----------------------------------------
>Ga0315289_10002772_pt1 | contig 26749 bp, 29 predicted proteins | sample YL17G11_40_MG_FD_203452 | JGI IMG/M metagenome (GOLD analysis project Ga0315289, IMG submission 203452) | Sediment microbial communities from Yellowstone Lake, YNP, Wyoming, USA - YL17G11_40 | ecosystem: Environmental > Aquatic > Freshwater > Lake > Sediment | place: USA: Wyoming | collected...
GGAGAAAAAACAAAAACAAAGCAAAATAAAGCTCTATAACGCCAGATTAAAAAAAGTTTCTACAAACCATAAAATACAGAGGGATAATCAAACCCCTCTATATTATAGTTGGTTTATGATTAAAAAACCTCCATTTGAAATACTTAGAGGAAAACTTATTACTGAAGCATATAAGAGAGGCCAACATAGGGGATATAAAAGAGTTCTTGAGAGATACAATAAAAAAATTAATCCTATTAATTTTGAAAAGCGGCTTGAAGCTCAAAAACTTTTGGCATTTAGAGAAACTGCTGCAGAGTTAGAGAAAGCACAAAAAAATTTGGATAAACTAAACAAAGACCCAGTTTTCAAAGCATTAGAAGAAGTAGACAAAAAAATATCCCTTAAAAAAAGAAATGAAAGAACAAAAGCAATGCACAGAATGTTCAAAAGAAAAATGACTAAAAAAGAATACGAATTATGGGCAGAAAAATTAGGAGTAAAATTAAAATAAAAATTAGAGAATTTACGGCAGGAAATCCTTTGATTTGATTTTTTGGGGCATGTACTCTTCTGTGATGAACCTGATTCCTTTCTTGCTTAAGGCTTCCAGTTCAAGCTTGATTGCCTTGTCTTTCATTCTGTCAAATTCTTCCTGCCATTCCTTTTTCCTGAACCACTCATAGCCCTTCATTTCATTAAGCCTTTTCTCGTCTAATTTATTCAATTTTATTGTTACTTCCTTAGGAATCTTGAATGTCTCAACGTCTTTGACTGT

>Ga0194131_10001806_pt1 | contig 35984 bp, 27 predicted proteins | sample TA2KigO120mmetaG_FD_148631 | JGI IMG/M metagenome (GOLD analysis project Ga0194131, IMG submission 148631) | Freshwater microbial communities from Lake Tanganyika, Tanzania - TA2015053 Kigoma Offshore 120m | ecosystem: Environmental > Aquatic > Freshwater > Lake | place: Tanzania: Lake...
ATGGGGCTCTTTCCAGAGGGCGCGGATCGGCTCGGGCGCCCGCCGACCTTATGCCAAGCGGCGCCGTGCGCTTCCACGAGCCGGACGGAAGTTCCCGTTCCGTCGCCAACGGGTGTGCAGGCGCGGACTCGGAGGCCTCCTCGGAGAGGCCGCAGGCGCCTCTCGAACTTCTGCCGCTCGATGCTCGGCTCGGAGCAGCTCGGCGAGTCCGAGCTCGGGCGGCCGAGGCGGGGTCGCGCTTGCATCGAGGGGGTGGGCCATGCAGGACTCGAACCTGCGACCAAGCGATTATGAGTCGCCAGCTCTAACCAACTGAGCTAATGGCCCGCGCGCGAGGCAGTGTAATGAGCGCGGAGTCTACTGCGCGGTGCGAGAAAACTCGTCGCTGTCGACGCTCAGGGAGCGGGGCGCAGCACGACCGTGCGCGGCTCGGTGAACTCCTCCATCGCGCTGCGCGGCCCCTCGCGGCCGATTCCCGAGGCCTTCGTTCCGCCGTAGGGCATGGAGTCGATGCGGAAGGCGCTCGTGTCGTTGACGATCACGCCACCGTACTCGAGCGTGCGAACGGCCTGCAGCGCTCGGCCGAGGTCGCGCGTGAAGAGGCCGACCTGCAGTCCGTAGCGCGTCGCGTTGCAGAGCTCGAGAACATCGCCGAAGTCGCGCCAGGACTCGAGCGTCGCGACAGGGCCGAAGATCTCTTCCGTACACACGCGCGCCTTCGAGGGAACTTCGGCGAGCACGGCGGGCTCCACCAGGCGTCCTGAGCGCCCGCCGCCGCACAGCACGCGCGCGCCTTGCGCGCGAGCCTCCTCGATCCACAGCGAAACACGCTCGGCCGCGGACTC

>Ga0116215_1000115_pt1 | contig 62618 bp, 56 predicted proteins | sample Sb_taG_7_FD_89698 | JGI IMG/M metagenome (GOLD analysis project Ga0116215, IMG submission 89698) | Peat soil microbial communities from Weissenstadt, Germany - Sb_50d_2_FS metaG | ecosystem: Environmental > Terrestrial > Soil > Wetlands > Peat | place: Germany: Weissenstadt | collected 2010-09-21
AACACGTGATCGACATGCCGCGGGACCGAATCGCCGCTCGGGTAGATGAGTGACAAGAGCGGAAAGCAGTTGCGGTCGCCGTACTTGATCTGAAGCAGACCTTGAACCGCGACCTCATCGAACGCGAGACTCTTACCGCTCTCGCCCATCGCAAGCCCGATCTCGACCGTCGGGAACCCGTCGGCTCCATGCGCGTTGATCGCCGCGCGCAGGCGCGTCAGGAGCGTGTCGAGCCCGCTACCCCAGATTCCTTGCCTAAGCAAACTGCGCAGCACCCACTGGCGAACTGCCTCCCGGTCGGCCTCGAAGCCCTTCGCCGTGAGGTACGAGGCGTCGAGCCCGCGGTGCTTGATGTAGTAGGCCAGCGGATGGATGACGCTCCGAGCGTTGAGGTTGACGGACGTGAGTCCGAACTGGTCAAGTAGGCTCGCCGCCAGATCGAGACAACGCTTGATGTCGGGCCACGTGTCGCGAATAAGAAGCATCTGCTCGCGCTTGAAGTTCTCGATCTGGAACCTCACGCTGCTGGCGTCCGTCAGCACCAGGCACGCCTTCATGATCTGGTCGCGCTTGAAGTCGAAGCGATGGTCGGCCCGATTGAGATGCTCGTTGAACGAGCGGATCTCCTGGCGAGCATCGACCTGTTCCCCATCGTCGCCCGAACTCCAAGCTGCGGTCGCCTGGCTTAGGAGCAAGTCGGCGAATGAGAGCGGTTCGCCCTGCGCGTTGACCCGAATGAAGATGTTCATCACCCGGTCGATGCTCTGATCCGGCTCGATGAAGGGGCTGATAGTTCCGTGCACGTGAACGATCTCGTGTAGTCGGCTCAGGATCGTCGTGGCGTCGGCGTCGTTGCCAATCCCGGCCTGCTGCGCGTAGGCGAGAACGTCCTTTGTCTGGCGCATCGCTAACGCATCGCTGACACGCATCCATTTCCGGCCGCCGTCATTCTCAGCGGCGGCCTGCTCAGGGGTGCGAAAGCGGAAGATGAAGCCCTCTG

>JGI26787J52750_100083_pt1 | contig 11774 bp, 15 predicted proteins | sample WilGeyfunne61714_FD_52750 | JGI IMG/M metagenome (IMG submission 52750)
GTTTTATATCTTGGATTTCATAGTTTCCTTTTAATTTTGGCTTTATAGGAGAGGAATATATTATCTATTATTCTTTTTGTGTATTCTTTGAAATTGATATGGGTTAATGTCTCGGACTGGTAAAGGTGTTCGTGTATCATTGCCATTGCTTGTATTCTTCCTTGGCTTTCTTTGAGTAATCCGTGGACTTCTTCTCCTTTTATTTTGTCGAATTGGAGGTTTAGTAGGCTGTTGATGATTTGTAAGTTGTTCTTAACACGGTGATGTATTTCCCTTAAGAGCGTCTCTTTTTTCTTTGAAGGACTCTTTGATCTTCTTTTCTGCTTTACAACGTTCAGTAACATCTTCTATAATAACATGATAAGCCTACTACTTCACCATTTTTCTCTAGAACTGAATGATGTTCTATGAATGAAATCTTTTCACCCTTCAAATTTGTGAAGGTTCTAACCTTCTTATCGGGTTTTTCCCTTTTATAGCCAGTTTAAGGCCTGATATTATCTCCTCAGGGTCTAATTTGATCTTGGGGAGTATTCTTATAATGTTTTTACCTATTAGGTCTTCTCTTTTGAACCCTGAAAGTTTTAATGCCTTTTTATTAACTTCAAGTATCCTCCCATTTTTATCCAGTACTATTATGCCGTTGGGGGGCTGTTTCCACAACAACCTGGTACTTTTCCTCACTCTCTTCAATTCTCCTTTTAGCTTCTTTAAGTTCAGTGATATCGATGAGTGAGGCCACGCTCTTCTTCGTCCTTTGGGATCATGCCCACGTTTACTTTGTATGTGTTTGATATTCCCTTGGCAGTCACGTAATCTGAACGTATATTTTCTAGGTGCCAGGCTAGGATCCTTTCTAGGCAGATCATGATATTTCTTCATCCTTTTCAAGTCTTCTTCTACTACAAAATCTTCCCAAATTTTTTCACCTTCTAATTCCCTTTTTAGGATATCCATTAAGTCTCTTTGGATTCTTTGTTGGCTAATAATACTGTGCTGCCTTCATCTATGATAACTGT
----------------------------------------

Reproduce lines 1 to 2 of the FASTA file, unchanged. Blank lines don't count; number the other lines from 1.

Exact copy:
>Ga0315289_10002772_pt1 | contig 26749 bp, 29 predicted proteins | sample YL17G11_40_MG_FD_203452 | JGI IMG/M metagenome (GOLD analysis project Ga0315289, IMG submission 203452) | Sediment microbial communities from Yellowstone Lake, YNP, Wyoming, USA - YL17G11_40 | ecosystem: Environmental > Aquatic > Freshwater > Lake > Sediment | place: USA: Wyoming | collected...
GGAGAAAAAACAAAAACAAAGCAAAATAAAGCTCTATAACGCCAGATTAAAAAAAGTTTCTACAAACCATAAAATACAGAGGGATAATCAAACCCCTCTATATTATAGTTGGTTTATGATTAAAAAACCTCCATTTGAAATACTTAGAGGAAAACTTATTACTGAAGCATATAAGAGAGGCCAACATAGGGGATATAAAAGAGTTCTTGAGAGATACAATAAAAAAATTAATCCTATTAATTTTGAAAAGCGGCTTGAAGCTCAAAAACTTTTGGCATTTAGAGAAACTGCTGCAGAGTTAGAGAAAGCACAAAAAAATTTGGATAAACTAAACAAAGACCCAGTTTTCAAAGCATTAGAAGAAGTAGACAAAAAAATATCCCTTAAAAAAAGAAATGAAAGAACAAAAGCAATGCACAGAATGTTCAAAAGAAAAATGACTAAAAAAGAATACGAATTATGGGCAGAAAAATTAGGAGTAAAATTAAAATAAAAATTAGAGAATTTACGGCAGGAAATCCTTTGATTTGATTTTTTGGGGCATGTACTCTTCTGTGATGAACCTGATTCCTTTCTTGCTTAAGGCTTCCAGTTCAAGCTTGATTGCCTTGTCTTTCATTCTGTCAAATTCTTCCTGCCATTCCTTTTTCCTGAACCACTCATAGCCCTTCATTTCATTAAGCCTTTTCTCGTCTAATTTATTCAATTTTATTGTTACTTCCTTAGGAATCTTGAATGTCTCAACGTCTTTGACTGT